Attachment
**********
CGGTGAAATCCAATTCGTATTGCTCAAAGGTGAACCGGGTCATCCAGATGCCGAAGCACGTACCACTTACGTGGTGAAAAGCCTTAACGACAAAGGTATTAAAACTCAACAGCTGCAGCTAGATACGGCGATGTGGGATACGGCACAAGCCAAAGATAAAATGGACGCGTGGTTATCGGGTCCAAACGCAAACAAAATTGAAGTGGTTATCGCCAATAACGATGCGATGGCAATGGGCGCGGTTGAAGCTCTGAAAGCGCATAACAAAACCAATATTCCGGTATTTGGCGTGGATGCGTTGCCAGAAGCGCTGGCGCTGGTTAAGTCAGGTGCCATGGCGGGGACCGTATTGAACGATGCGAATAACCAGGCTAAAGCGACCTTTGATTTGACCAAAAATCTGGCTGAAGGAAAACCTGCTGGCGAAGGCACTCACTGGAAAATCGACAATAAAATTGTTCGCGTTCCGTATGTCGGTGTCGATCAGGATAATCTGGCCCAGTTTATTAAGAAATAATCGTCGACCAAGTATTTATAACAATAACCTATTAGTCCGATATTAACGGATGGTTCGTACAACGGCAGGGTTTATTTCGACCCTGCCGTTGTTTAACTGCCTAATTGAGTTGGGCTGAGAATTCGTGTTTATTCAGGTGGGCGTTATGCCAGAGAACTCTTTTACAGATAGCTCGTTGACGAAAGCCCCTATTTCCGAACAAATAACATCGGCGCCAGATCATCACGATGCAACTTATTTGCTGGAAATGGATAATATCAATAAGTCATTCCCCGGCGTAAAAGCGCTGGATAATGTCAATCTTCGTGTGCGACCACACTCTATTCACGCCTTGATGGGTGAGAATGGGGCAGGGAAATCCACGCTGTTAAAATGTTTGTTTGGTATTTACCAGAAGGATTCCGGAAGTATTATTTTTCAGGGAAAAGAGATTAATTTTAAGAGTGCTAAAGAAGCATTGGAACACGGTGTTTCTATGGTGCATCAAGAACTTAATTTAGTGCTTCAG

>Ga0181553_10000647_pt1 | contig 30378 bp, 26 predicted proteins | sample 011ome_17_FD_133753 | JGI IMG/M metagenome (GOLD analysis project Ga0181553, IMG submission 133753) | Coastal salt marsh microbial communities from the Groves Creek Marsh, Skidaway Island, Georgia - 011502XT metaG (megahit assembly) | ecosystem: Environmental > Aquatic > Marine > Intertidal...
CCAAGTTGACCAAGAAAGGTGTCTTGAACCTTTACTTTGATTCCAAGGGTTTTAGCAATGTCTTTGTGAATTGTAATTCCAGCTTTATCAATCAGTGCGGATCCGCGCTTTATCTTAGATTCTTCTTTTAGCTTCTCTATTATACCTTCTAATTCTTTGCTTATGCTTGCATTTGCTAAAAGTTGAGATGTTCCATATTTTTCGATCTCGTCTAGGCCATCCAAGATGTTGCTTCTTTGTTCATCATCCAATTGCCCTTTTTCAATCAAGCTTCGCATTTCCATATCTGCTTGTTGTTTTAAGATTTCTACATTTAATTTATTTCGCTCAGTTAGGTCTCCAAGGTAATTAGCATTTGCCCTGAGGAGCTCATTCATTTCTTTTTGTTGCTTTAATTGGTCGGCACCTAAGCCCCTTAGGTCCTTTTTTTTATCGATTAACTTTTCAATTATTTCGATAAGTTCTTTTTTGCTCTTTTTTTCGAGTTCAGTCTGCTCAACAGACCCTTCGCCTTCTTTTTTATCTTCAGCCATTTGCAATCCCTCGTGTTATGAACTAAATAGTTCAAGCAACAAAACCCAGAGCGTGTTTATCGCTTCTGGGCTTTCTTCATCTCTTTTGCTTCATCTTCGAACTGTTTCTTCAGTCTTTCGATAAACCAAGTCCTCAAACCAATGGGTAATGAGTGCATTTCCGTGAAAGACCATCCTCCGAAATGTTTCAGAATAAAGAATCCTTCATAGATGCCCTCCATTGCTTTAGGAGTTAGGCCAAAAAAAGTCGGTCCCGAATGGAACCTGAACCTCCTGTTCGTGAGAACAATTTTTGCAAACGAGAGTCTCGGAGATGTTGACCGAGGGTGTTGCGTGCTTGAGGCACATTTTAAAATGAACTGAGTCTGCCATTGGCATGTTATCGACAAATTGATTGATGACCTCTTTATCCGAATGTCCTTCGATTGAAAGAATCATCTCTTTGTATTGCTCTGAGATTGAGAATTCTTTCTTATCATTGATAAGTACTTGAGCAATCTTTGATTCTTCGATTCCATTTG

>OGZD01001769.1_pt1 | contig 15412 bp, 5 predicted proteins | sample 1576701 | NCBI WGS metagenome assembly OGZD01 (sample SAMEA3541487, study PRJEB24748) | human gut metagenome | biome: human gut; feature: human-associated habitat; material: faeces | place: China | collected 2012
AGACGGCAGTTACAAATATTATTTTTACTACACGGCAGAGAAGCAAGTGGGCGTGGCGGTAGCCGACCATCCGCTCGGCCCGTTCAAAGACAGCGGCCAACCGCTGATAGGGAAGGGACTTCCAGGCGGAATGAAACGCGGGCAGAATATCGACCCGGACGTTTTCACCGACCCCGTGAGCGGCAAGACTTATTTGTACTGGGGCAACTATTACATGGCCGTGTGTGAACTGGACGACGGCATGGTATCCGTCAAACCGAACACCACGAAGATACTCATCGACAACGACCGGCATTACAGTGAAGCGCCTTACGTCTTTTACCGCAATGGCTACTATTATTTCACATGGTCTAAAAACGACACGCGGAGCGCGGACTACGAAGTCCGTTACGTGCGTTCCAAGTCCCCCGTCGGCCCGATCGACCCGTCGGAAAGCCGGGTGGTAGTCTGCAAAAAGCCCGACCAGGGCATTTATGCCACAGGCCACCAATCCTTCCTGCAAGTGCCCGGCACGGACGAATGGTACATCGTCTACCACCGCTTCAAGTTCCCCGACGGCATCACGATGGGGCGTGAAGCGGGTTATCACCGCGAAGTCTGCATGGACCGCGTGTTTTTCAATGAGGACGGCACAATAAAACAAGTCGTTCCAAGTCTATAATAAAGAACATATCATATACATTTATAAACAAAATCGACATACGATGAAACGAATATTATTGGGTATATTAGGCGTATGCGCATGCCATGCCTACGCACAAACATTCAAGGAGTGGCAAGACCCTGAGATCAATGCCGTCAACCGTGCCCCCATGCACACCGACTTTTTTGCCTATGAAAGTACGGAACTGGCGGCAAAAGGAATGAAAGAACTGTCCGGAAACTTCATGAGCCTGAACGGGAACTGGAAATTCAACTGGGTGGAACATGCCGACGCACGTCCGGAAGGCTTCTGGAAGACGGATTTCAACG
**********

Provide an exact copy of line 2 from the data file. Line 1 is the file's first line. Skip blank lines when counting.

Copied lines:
>Ga0181553_10000647_pt1 | contig 30378 bp, 26 predicted proteins | sample 011ome_17_FD_133753 | JGI IMG/M metagenome (GOLD analysis project Ga0181553, IMG submission 133753) | Coastal salt marsh microbial communities from the Groves Creek Marsh, Skidaway Island, Georgia - 011502XT metaG (megahit assembly) | ecosystem: Environmental > Aquatic > Marine > Intertidal...